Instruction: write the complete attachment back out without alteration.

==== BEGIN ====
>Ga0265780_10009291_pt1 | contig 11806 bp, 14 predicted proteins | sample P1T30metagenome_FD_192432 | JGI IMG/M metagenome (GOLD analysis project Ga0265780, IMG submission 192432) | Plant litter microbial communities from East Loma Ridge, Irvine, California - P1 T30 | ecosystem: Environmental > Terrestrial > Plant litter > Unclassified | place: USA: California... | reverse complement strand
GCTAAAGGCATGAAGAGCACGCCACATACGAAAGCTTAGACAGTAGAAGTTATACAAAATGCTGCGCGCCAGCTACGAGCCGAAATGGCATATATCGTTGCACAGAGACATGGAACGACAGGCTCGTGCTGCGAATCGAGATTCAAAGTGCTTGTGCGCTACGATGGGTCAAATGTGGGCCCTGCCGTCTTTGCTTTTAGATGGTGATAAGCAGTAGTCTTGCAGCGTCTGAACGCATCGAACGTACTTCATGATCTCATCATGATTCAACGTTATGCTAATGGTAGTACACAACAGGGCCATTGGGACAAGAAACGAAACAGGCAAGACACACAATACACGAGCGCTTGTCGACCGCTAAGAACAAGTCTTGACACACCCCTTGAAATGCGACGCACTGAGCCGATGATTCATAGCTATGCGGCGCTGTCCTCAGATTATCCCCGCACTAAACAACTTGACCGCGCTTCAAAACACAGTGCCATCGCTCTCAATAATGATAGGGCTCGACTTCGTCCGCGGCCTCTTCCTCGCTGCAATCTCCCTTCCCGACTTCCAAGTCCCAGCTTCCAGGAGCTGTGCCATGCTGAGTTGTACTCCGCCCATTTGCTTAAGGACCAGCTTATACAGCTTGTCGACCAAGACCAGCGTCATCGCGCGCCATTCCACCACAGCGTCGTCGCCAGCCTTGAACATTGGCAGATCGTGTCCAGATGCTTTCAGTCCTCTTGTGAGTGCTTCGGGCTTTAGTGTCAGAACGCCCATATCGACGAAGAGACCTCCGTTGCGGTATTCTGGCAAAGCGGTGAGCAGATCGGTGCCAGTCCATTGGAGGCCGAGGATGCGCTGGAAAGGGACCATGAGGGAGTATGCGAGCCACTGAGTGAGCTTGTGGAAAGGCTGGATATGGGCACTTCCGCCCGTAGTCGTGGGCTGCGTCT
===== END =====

>Ga0265780_10009291_pt1 | contig 11806 bp, 14 predicted proteins | sample P1T30metagenome_FD_192432 | JGI IMG/M metagenome (GOLD analysis project Ga0265780, IMG submission 192432) | Plant litter microbial communities from East Loma Ridge, Irvine, California - P1 T30 | ecosystem: Environmental > Terrestrial > Plant litter > Unclassified | place: USA: California... | reverse complement strand
GCTAAAGGCATGAAGAGCACGCCACATACGAAAGCTTAGACAGTAGAAGTTATACAAAATGCTGCGCGCCAGCTACGAGCCGAAATGGCATATATCGTTGCACAGAGACATGGAACGACAGGCTCGTGCTGCGAATCGAGATTCAAAGTGCTTGTGCGCTACGATGGGTCAAATGTGGGCCCTGCCGTCTTTGCTTTTAGATGGTGATAAGCAGTAGTCTTGCAGCGTCTGAACGCATCGAACGTACTTCATGATCTCATCATGATTCAACGTTATGCTAATGGTAGTACACAACAGGGCCATTGGGACAAGAAACGAAACAGGCAAGACACACAATACACGAGCGCTTGTCGACCGCTAAGAACAAGTCTTGACACACCCCTTGAAATGCGACGCACTGAGCCGATGATTCATAGCTATGCGGCGCTGTCCTCAGATTATCCCCGCACTAAACAACTTGACCGCGCTTCAAAACACAGTGCCATCGCTCTCAATAATGATAGGGCTCGACTTCGTCCGCGGCCTCTTCCTCGCTGCAATCTCCCTTCCCGACTTCCAAGTCCCAGCTTCCAGGAGCTGTGCCATGCTGAGTTGTACTCCGCCCATTTGCTTAAGGACCAGCTTATACAGCTTGTCGACCAAGACCAGCGTCATCGCGCGCCATTCCACCACAGCGTCGTCGCCAGCCTTGAACATTGGCAGATCGTGTCCAGATGCTTTCAGTCCTCTTGTGAGTGCTTCGGGCTTTAGTGTCAGAACGCCCATATCGACGAAGAGACCTCCGTTGCGGTATTCTGGCAAAGCGGTGAGCAGATCGGTGCCAGTCCATTGGAGGCCGAGGATGCGCTGGAAAGGGACCATGAGGGAGTATGCGAGCCACTGAGTGAGCTTGTGGAAAGGCTGGATATGGGCACTTCCGCCCGTAGTCGTGGGCTGCGTCT